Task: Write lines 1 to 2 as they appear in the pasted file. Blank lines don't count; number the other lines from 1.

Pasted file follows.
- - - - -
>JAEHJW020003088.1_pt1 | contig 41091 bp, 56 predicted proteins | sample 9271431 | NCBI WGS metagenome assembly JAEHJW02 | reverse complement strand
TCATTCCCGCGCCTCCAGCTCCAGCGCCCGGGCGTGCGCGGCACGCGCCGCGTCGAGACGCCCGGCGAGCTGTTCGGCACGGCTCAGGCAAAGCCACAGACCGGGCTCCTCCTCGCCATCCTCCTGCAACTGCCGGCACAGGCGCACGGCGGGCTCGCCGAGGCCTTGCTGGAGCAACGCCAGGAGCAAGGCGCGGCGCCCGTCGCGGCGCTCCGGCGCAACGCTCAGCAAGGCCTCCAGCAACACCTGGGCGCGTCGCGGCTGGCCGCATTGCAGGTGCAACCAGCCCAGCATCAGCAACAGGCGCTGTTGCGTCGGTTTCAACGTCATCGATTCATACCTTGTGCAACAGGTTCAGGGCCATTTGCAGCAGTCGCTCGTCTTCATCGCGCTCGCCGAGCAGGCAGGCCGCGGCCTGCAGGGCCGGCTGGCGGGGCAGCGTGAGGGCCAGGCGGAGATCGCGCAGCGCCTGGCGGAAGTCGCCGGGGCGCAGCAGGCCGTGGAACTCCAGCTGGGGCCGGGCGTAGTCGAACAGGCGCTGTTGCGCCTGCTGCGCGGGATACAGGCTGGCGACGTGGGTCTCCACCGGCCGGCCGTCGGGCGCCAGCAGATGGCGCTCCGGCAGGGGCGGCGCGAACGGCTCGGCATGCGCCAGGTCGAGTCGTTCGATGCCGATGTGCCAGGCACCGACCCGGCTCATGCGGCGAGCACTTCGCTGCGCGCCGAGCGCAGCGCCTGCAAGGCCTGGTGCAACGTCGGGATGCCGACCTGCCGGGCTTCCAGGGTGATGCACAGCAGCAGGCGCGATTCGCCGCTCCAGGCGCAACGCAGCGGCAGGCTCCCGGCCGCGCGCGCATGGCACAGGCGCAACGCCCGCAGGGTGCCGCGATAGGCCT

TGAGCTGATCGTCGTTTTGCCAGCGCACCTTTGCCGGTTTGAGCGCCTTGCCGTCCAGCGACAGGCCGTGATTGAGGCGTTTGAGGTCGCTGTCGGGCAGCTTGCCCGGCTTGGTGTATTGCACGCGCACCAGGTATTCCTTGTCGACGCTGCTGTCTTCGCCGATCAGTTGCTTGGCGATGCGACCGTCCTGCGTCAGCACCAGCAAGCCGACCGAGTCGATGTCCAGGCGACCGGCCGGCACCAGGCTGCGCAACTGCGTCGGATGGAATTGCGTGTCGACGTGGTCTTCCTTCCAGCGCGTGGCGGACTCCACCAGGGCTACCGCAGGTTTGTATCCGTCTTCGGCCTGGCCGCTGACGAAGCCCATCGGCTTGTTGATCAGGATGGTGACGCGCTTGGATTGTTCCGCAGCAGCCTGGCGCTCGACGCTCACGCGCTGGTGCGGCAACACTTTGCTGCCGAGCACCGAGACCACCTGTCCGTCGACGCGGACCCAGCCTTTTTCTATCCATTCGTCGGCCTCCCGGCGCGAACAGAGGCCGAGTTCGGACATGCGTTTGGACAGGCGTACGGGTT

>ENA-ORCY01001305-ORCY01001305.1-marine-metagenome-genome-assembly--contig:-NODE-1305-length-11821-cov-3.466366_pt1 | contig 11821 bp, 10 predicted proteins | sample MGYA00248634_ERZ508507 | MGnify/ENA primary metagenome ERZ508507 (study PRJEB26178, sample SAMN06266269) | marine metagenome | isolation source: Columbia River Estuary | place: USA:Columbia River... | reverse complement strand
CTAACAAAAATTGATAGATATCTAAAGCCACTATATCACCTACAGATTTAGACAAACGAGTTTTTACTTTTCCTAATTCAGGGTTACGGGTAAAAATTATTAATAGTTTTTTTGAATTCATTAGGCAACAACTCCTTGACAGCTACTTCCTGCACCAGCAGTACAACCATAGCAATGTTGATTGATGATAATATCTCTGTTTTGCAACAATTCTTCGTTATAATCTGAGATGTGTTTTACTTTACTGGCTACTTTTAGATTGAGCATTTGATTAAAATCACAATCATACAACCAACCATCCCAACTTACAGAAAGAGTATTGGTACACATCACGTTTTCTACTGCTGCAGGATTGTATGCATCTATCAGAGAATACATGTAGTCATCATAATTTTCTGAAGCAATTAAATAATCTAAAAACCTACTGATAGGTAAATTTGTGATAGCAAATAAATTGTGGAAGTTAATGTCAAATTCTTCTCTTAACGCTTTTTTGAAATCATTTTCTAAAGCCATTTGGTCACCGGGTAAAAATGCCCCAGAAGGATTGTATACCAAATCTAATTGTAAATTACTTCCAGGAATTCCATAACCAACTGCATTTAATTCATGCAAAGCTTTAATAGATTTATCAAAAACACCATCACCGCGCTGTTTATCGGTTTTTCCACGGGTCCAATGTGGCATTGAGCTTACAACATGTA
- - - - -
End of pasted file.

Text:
>JAEHJW020003088.1_pt1 | contig 41091 bp, 56 predicted proteins | sample 9271431 | NCBI WGS metagenome assembly JAEHJW02 | reverse complement strand
TCATTCCCGCGCCTCCAGCTCCAGCGCCCGGGCGTGCGCGGCACGCGCCGCGTCGAGACGCCCGGCGAGCTGTTCGGCACGGCTCAGGCAAAGCCACAGACCGGGCTCCTCCTCGCCATCCTCCTGCAACTGCCGGCACAGGCGCACGGCGGGCTCGCCGAGGCCTTGCTGGAGCAACGCCAGGAGCAAGGCGCGGCGCCCGTCGCGGCGCTCCGGCGCAACGCTCAGCAAGGCCTCCAGCAACACCTGGGCGCGTCGCGGCTGGCCGCATTGCAGGTGCAACCAGCCCAGCATCAGCAACAGGCGCTGTTGCGTCGGTTTCAACGTCATCGATTCATACCTTGTGCAACAGGTTCAGGGCCATTTGCAGCAGTCGCTCGTCTTCATCGCGCTCGCCGAGCAGGCAGGCCGCGGCCTGCAGGGCCGGCTGGCGGGGCAGCGTGAGGGCCAGGCGGAGATCGCGCAGCGCCTGGCGGAAGTCGCCGGGGCGCAGCAGGCCGTGGAACTCCAGCTGGGGCCGGGCGTAGTCGAACAGGCGCTGTTGCGCCTGCTGCGCGGGATACAGGCTGGCGACGTGGGTCTCCACCGGCCGGCCGTCGGGCGCCAGCAGATGGCGCTCCGGCAGGGGCGGCGCGAACGGCTCGGCATGCGCCAGGTCGAGTCGTTCGATGCCGATGTGCCAGGCACCGACCCGGCTCATGCGGCGAGCACTTCGCTGCGCGCCGAGCGCAGCGCCTGCAAGGCCTGGTGCAACGTCGGGATGCCGACCTGCCGGGCTTCCAGGGTGATGCACAGCAGCAGGCGCGATTCGCCGCTCCAGGCGCAACGCAGCGGCAGGCTCCCGGCCGCGCGCGCATGGCACAGGCGCAACGCCCGCAGGGTGCCGCGATAGGCCT